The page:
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Sentencing hearing today for ex-nurse serial killer Elizabeth Wettlaufer

27 June 2017

"Without her confessions, I'm convinced this offender never would have been brought to justice", Thomas said in his 20-minute decision that accepted a joint sentencing position proposed by the Crown and the defence - life with no chance of parole for 25 years for eight counts of first-degree murder, 10 years for the four attempted murders and seven years for two aggravated assaults, all to be served at the same time.

Wettlaufer has admitted to injecting patients with insulin with the intent to kill them, in 14 cases that stretched from 2007 to 2016.

Wettlaufer stopped nursing, the court heard, after she was transferred to a new job where she would be working with diabetic children, claiming she did not trust herself in the situation.

When delivering his verdict, the judge said that Wettlaufer described a feeling of "euphoria" from killing the patients, and that "far from an angel of mercy" she was instead a "shadow of death that passed over them", Canada's national broadcaster CBC reports. Wettlaufer will not be given a chance of parole for 25 years. Her crimes began in 2007 and didn't stop until she confessed to the killings at a psychiatric hospital in Toronto last fall.

Debora Rivers said her grandmother, Mary Zarawinski, hated the nursing home when she first went there.

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During a brief statement to the court, Wettlaufer apologized to her victims and their families for the grief she caused.

"If the serial killer who took my grandma's life had not had open access to her murder weapon of choice, at least eight people may not have been sent to a painful, tormented, and untimely death", Shannon Emmerton said in a statement to Postmedia.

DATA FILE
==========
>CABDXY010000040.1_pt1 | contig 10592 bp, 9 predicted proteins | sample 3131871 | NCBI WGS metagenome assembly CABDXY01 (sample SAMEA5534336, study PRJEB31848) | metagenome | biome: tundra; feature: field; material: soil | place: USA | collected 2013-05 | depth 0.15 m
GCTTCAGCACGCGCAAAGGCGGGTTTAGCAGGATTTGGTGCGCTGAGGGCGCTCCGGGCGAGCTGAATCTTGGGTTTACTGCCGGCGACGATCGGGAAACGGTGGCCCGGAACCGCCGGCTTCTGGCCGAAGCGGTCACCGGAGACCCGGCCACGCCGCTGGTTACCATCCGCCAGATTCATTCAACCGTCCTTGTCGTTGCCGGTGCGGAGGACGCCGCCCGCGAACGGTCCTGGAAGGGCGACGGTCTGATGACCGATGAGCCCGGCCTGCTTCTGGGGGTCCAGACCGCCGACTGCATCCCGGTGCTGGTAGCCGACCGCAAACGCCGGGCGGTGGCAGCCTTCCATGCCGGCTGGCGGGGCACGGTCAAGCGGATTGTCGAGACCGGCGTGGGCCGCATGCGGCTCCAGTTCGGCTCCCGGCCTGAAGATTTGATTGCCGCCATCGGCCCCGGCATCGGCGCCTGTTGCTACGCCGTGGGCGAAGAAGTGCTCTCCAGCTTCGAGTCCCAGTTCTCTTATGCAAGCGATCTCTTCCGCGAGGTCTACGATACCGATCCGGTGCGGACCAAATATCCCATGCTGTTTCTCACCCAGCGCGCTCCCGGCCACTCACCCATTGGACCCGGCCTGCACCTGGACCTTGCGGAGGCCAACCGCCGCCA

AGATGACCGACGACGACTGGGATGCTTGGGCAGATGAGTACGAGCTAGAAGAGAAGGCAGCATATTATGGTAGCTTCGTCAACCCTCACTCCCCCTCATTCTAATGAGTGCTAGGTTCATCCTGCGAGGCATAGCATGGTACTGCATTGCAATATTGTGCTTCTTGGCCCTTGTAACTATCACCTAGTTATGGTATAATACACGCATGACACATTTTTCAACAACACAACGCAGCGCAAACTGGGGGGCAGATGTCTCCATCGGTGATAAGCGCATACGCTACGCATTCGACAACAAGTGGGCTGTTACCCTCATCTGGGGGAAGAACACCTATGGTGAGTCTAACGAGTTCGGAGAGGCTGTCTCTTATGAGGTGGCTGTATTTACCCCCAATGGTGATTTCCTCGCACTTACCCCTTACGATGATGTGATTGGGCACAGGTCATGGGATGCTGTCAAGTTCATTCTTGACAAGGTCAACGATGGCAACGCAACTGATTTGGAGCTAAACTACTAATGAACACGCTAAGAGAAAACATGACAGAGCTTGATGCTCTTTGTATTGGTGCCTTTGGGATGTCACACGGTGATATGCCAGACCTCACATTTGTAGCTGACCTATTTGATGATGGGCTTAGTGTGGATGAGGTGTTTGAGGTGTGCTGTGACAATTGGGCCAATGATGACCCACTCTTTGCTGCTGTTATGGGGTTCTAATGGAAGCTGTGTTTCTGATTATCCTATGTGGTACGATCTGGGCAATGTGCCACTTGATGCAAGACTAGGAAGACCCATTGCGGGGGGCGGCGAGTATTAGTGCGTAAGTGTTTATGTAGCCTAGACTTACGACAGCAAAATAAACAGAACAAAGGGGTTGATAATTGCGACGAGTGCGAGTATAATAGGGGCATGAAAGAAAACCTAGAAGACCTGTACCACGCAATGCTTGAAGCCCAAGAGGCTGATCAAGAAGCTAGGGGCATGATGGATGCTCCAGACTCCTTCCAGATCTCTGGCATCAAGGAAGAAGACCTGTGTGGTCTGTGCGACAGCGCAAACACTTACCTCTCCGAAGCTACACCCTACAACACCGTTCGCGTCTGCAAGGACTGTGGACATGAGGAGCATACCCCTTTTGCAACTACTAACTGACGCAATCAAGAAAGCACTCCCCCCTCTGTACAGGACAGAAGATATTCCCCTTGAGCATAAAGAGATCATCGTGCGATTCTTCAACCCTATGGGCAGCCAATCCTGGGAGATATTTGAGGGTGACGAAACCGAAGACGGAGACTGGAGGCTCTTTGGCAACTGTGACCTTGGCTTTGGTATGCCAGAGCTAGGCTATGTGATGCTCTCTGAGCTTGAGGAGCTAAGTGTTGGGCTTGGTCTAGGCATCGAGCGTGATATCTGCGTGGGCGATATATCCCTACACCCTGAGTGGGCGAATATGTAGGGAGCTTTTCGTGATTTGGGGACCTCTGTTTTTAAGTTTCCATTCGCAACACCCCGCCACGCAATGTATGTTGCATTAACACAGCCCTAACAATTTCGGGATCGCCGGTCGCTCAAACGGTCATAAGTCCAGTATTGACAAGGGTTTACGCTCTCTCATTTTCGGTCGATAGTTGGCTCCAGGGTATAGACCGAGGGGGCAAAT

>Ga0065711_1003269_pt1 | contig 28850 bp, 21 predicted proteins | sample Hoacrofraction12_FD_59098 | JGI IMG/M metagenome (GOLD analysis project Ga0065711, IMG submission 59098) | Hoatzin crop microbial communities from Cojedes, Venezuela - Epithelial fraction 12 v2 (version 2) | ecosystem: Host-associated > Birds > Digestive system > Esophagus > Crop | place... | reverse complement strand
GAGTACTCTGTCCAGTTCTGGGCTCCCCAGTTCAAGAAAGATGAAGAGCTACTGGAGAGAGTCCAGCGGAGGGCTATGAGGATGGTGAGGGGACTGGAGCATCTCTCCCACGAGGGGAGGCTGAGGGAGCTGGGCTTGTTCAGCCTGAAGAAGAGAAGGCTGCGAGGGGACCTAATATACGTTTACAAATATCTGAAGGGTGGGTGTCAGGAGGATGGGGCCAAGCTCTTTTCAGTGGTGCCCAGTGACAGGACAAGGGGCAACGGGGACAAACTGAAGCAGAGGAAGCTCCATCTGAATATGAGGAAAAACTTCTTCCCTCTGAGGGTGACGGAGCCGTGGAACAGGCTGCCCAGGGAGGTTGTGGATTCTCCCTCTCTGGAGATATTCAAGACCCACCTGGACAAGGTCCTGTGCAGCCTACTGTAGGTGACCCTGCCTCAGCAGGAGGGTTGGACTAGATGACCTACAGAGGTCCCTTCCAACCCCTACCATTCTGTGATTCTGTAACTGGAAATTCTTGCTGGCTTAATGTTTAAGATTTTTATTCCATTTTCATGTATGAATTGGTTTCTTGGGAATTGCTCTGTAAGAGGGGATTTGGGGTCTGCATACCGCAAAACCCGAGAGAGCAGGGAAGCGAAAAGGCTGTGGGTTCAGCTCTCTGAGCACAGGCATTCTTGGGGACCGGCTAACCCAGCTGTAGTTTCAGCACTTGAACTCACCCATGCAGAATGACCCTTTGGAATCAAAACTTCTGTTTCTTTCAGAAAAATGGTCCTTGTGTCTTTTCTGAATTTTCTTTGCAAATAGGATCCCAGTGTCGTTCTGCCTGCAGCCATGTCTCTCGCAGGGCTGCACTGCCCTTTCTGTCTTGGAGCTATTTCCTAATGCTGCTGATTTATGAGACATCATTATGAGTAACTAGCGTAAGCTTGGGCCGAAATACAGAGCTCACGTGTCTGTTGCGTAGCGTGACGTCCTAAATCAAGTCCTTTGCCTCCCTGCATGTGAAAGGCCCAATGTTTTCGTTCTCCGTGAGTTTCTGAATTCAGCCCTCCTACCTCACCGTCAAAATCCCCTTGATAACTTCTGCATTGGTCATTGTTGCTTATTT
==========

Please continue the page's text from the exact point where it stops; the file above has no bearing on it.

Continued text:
"Psychologically I feel a great deal of pain and guilt", he told the court. She was 68 at the time.

"Sorry is much too small a word", she said flatly, under the watchful eye of the families, while she stood in the prisoner's box.

But the granddaughter of another victim, Gladys Millard, said she doesn't have any interest in a long and drawn-out public inquiry that would sap taxpayer dollars.

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The judge and prosecutors noted that Wettlaufer's crimes may never have been revealed if she had not come forward.

"I don't really want to hear from her".

Maurice Granat's friend, Laura Jackson, called him one of the "best people I knew" in her statement to the court.

"It is our hope that through the inquiry process, we will get the answers we need to help ensure a tragedy such as this does not happen again", Attorney General Yasir Naqvi and Health Minister Eric Hoskins said in a statement Monday.

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Sentencing hearing today for ex-nurse serial killer Elizabeth Wettlaufer